Not much I can really say about these Canadian alt-country rockers other'n they can put up a halfway-decent moderne-psychedelic sound even if fully ingrained in the "patented" indie style and that their more twango numbers do emit an air of Elliot Murphy around the time of NIGHT LIGHTS which really is a good feat. Other'n that all I can say is that, although the Sadies are a group with musical talent and an ability to craft some slightly appealing numbers, they seem to tread the same waters of post-eighties Long Ryders psych rock compete with western ride-'em-cowboy sensibilities. If I ever do happen to spin this one again it'll probably be out of either extreme boredom or the fact that I forgot I had spun it in the first place and decided to repeat myself as usual (it has been done.) My moolah's gonna be on the to plunk down a dime for a bet???
Clifford Thornton-FREEDOM AND UNITY CD-r burn (originally on Atavistic)

Bill sent a fanabla of a good one here (which didn't even sport any defects unlike the platters promulgating his last package), a '67 sesh from valve trombonist Thornton and his "New Art Ensemble." Somehow I don't get the feeling that Roscoe Mitchell would have been one to sue over the name of Thornton's aggregation, and after a spin or two I'm sure the erstwhile AEC multi-instrumentalist found someone who most definitely was more than just a "kindred spirit".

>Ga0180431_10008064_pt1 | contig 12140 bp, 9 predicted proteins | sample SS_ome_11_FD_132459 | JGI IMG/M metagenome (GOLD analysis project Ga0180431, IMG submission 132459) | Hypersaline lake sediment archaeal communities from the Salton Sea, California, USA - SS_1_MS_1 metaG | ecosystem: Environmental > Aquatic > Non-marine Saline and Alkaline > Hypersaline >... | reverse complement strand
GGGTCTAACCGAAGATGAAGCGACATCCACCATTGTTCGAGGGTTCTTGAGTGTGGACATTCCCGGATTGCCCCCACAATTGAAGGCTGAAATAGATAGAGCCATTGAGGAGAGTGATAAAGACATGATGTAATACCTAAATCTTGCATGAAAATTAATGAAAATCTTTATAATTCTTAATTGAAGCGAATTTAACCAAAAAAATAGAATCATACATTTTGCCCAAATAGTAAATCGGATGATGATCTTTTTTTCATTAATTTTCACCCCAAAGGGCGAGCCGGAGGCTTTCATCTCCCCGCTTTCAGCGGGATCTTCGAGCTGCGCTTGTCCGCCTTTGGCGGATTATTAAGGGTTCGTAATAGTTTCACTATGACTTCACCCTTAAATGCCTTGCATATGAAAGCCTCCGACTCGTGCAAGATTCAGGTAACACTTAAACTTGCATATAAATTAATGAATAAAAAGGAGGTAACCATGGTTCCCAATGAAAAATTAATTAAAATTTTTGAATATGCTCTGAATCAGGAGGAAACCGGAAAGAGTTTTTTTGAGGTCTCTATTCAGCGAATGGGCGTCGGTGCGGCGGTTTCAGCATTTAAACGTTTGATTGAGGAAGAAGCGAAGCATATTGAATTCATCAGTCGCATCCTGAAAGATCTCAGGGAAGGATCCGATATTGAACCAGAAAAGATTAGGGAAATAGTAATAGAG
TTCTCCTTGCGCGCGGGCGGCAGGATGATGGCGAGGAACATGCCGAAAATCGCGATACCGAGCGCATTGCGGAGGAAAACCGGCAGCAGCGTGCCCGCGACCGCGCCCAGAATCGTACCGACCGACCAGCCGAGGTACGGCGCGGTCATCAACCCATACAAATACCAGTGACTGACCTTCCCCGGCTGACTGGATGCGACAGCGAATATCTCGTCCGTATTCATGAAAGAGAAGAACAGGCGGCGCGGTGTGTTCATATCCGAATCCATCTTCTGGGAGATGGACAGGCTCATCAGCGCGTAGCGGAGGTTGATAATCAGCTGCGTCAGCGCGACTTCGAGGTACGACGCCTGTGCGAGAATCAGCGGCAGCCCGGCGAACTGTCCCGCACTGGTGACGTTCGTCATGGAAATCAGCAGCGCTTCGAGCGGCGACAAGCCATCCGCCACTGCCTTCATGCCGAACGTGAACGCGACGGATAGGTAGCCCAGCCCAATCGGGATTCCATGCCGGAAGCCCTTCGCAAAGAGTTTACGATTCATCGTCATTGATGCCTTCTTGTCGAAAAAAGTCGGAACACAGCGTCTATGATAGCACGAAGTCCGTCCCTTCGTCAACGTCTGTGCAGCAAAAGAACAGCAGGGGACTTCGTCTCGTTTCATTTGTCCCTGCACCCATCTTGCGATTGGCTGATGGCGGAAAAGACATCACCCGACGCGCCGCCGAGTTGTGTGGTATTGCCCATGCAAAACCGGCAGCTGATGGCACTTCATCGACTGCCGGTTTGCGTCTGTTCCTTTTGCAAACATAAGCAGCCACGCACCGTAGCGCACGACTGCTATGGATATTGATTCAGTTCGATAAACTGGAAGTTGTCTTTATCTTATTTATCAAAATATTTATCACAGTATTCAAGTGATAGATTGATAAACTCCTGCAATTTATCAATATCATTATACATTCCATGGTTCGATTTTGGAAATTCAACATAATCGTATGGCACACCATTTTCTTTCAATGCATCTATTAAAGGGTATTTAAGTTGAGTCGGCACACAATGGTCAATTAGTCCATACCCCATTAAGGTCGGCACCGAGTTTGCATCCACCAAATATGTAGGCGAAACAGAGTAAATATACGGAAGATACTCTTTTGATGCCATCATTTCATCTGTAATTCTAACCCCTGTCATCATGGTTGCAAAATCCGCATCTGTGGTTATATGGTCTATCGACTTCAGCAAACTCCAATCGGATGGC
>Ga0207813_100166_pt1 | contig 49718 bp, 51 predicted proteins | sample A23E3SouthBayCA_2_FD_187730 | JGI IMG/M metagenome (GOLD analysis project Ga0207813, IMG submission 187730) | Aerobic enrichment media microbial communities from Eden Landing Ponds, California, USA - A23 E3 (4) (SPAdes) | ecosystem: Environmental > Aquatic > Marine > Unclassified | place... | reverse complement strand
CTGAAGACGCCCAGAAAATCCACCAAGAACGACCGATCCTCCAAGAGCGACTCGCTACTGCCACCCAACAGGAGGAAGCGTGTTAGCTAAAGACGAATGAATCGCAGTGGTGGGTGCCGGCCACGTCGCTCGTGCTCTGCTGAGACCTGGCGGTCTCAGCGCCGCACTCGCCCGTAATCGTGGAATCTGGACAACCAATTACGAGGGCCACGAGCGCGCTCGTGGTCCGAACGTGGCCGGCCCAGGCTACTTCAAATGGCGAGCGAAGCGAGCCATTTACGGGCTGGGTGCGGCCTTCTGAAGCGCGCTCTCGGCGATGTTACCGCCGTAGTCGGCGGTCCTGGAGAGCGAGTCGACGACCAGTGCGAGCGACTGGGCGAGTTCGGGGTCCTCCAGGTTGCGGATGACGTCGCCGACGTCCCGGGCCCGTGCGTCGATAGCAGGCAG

Fantastic down vibe on this session, very similar to the boffo Marzette Watts ESP platter probably because of not only Thornton's but Karl Berger's presence on that 'un as well as this. It's even gnarlier if you can imagine which is saying something about a release featuring the guitar maulingness of Sonny Sharrock. Fantastic players too, most of whom other'n Jimmy Garrison are unknowns not only now, but then (one guy sports the moniker of Tyrone Crabb, one of the best nom-de-trues to pass my eyes since Dick Hyman). The reissue also has two bonus tracks meaning that you're getting a better and cheaper bargain downloading this 'un rather'n dishing out the bucks for an original. Be thrifty for once, willya?
Doubt I'll be in a better mood for next week's extravaganza, but I will give it a try. Until then, as Adam Clayton Powell used to say, "keep the faith---and better hold onto the cash too while you're at it."


diskojoe said...

Thanks for your great review of the new Barrence Whitfield album. I was the one who did the interview of him which appeared in Ugly Things several yrs. ago. He's currently in France & Spain touring like a madman & there's been plenty of great reviews including yours.

Anonymous said...

hello there

do you know a band called HOT ICE hailing from new york circa 74/75.

Try the site

There's a nice picture of them. And you can even hear a song.

I thought it might interest you .

They were playing prog rock. But the picture's band is cool

Christopher Stigliano said...

Thanks for the info...this just might answer at least one or two questions regarding prog rock on p-rock turf that I have.